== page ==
Gov. Matt Bevin’s push for charter schools in Kentucky gained ground Wednesday when his appointees were among those who pressed the Kentucky Board of Education to call a work session in November to help members develop a position.
Currently, 43 states have legislation that allows charter schools, but Kentucky does not. Kentucky Board of Education members want to develop a position in advance of the 2017 General Assembly.
House Democrats in Kentucky’s legislature have previously blocked charter school legislation. Charter schools can be public or private and can take different forms. Legislation that the House blocked in 2016 called for a pilot program in Fayette and Jefferson counties. That legislation said that charter schools would be part of the state’s system of public education, but the schools would be exempt from some laws and regulations applicable to the state board of education and local school districts. Charter schools would have been tuition-free and non-profit with no religious affiliation under that proposal.
A date for the November special meeting of the state school board has not been set. The board’s need to take a position on charter schools was raised Wednesday at its regular meeting in Frankfort by Kentucky Education and Workforce Development Secretary Hal Heiner, appointed by Bevin, and a new member who had been appointed to the board by Bevin.
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Heiner asked the board, in addition to having a work session on public charter schools, to take 48 hours and travel outside Kentucky and visit charter schools and to bring in national experts on charter schools.
He said Kentucky needs public charter schools to help struggling students who are included in the achievement gap as evidenced by the recent release of statewide test scores. Heiner said charter schools are an alternative to public schools with poor academic performance.
“We are 20 years late,” he said.
“It would be foolish on our part not to consider a tool that is being used in 43 other states,” said Gary Houchens of Bowling Green, a Bevin appointee. Houchens said a low performing charter school could be closed.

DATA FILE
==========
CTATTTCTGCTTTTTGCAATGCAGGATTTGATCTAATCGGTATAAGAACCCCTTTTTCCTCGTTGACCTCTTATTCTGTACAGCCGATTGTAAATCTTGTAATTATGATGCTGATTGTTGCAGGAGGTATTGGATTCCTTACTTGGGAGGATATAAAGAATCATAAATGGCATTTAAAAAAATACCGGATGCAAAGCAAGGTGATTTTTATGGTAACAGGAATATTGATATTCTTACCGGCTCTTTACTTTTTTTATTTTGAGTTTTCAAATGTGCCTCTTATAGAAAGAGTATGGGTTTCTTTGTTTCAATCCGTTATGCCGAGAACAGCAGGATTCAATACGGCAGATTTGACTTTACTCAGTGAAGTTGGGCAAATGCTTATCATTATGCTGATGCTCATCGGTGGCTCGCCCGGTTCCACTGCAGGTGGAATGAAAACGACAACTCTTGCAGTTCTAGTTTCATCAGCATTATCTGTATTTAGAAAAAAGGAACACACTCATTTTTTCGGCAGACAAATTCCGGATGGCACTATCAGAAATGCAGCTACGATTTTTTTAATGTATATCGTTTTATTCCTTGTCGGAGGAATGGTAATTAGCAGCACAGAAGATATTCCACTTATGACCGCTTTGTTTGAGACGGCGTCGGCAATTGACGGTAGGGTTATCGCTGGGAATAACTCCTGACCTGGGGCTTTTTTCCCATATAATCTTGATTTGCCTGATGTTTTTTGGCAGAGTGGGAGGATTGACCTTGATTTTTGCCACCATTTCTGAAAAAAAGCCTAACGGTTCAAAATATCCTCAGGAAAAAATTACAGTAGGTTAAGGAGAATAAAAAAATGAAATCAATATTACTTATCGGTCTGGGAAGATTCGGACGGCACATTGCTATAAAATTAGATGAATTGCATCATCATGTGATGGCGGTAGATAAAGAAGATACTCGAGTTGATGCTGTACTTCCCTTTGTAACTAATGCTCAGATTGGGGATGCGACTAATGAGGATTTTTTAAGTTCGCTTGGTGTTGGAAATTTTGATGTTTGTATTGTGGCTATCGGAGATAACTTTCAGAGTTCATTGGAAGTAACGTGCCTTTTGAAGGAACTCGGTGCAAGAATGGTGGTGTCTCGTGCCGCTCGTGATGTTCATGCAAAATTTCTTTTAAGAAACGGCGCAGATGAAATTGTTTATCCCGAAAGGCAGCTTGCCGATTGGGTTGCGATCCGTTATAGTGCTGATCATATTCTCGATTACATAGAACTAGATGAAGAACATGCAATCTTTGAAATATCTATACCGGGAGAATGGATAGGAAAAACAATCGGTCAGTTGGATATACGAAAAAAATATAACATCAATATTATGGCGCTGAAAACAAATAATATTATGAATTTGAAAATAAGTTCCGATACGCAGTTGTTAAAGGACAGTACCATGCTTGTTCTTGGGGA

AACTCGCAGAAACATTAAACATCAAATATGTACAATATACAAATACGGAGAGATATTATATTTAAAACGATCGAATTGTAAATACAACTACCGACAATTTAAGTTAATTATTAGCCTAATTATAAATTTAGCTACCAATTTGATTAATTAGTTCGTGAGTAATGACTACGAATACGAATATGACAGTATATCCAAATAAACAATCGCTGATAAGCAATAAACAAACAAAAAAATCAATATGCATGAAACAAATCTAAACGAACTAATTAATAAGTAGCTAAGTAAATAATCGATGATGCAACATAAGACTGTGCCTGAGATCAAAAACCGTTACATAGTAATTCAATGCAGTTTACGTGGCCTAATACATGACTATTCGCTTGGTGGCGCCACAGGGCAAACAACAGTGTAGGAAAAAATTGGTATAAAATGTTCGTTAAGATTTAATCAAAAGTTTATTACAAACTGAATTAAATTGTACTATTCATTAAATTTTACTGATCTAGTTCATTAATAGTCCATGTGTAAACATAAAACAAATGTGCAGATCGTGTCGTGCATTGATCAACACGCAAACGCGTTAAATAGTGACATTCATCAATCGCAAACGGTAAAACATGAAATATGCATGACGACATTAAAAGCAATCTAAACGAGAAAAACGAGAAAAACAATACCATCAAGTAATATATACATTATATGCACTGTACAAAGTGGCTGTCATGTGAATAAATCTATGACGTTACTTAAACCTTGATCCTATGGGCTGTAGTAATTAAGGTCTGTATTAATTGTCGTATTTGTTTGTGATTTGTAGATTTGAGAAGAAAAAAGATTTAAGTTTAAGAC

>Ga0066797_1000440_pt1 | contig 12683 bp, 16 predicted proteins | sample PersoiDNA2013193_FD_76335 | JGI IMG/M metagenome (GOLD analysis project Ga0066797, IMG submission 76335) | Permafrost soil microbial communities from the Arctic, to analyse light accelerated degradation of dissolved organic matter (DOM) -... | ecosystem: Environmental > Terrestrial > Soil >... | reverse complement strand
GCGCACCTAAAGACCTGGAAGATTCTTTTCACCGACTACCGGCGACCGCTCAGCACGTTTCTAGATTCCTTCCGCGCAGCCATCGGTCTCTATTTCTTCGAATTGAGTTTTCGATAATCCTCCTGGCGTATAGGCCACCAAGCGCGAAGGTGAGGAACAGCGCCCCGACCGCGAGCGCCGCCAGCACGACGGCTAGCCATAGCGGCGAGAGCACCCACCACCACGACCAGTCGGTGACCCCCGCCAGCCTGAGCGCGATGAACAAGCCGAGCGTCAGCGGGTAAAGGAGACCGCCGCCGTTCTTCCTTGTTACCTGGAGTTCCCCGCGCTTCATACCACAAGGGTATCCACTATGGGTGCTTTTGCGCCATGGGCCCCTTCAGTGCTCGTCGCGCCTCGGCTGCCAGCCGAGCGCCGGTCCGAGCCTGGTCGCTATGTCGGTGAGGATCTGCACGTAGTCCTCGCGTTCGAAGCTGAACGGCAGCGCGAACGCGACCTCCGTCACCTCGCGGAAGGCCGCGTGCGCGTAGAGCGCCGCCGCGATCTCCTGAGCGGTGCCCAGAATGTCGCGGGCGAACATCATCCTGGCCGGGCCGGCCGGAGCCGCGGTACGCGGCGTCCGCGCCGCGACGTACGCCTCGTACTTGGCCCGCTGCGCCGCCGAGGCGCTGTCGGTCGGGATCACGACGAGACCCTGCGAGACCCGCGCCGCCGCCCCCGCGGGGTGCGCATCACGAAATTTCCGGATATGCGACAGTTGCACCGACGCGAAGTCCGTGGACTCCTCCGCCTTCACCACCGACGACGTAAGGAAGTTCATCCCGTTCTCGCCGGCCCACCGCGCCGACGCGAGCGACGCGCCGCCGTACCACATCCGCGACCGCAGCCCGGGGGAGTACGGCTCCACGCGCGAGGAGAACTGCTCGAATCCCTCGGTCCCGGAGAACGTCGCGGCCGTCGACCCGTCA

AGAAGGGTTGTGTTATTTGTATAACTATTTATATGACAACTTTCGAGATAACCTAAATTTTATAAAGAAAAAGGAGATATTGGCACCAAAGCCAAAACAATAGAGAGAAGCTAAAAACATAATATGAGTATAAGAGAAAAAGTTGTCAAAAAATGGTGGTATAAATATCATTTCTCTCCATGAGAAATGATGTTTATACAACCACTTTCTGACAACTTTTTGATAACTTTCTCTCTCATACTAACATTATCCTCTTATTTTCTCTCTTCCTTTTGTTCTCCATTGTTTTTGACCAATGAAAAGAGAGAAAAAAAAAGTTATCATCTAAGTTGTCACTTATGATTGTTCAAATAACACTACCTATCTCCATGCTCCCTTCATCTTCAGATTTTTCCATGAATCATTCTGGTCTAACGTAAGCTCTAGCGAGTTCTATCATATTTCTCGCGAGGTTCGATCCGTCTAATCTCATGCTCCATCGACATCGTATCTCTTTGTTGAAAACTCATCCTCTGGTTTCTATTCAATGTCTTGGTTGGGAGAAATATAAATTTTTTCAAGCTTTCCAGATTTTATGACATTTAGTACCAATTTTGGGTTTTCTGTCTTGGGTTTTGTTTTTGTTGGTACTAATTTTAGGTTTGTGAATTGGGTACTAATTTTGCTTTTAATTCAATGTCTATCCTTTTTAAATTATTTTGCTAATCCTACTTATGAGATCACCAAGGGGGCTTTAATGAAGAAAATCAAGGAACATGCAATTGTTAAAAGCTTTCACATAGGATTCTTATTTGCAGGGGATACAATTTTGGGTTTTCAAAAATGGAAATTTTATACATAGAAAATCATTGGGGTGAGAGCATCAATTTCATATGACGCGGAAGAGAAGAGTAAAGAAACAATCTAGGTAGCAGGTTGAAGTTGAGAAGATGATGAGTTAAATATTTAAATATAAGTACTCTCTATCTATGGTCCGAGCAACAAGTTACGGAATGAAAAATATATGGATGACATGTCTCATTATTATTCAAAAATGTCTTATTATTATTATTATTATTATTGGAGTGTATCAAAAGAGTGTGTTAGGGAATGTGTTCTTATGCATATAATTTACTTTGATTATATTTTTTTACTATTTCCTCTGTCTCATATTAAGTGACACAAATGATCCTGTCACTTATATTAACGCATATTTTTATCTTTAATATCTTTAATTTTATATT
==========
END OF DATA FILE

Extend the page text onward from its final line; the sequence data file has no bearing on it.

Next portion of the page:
The state school board will vote on legislative priorities in December.
Sam Hinkle, a school board member appointed by former Gov. Steve Beshear, also pressed to get the topic on the board’s agenda. Hinkle told the Herald-Leader Thursday that he wanted to determine what was best for children.
Kentucky Education Commissioner Stephen Pruitt said he wasn’t sure that everyone was defining charter schools the same and that the board needed to have a broader conversation. He said charter schools can be effective but he’s not ready to say they are the only answer to closing achievement gaps between minority, low-income and disabled students and other students.
“I think we need to look at all of the options for school improvement,” Pruitt said. “I’ve seen charters done well and not so well, so I don’t think that they are necessarily a silver bullet that will solve all of our problems with the achievement gap. However, we do need to consider a variety of tools in our utility belt for closing the opportunity and achievement gaps as well as the continuous improvement of all of our schools.”
As he had recently said at an Urban League dinner in Lexington, Pruitt said that he is focused on closing Kentucky’s achievement gap. “I’m not willing to let Kentucky continue with the achievement gap that we have,” he said.
On Wednesday, state school board member Grayson Boyd said he had heard about good charter schools and about “nightmares.”
Board chairman Bill Twyman said board members didn’t have enough information at this point to make a solid decision. Twyman and Pruitt suggested the special meeting.
Also, after one year in his role as commissioner, the state board gave Pruitt some performance goals based on his recent self-evaluation..
Board members said Pruitt emphasized equity for students and that he was accessible, credible and had established relationships on both sides of the aisle in the General Assembly. They said he had a strong policy for developing a new accountability system.
Board members asked Pruitt to set goals that included strengthening his connection with higher education and early childhood education officials, increasing visits to schools and districts, increasing his use of social media; and paring down the amount of content in weekly emails.